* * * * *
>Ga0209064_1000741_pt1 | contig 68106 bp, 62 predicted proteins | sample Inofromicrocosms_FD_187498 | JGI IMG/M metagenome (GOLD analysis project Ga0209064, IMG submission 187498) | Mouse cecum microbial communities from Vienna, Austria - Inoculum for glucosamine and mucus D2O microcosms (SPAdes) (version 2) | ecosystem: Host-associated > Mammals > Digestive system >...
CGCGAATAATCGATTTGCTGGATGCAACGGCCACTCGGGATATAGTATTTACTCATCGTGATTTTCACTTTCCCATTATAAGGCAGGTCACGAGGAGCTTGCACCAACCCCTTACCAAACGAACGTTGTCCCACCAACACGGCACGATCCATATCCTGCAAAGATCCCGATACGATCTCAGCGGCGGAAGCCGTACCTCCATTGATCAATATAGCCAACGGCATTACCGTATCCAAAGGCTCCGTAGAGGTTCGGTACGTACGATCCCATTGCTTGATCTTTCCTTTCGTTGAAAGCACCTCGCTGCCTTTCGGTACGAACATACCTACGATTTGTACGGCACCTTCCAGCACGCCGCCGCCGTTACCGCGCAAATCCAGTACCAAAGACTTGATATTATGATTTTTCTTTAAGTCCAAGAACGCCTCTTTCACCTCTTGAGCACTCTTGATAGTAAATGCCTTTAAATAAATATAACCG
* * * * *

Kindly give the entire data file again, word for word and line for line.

>Ga0209064_1000741_pt1 | contig 68106 bp, 62 predicted proteins | sample Inofromicrocosms_FD_187498 | JGI IMG/M metagenome (GOLD analysis project Ga0209064, IMG submission 187498) | Mouse cecum microbial communities from Vienna, Austria - Inoculum for glucosamine and mucus D2O microcosms (SPAdes) (version 2) | ecosystem: Host-associated > Mammals > Digestive system >...
CGCGAATAATCGATTTGCTGGATGCAACGGCCACTCGGGATATAGTATTTACTCATCGTGATTTTCACTTTCCCATTATAAGGCAGGTCACGAGGAGCTTGCACCAACCCCTTACCAAACGAACGTTGTCCCACCAACACGGCACGATCCATATCCTGCAAAGATCCCGATACGATCTCAGCGGCGGAAGCCGTACCTCCATTGATCAATATAGCCAACGGCATTACCGTATCCAAAGGCTCCGTAGAGGTTCGGTACGTACGATCCCATTGCTTGATCTTTCCTTTCGTTGAAAGCACCTCGCTGCCTTTCGGTACGAACATACCTACGATTTGTACGGCACCTTCCAGCACGCCGCCGCCGTTACCGCGCAAATCCAGTACCAAAGACTTGATATTATGATTTTTCTTTAAGTCCAAGAACGCCTCTTTCACCTCTTGAGCACTCTTGATAGTAAATGCCTTTAAATAAATATAACCG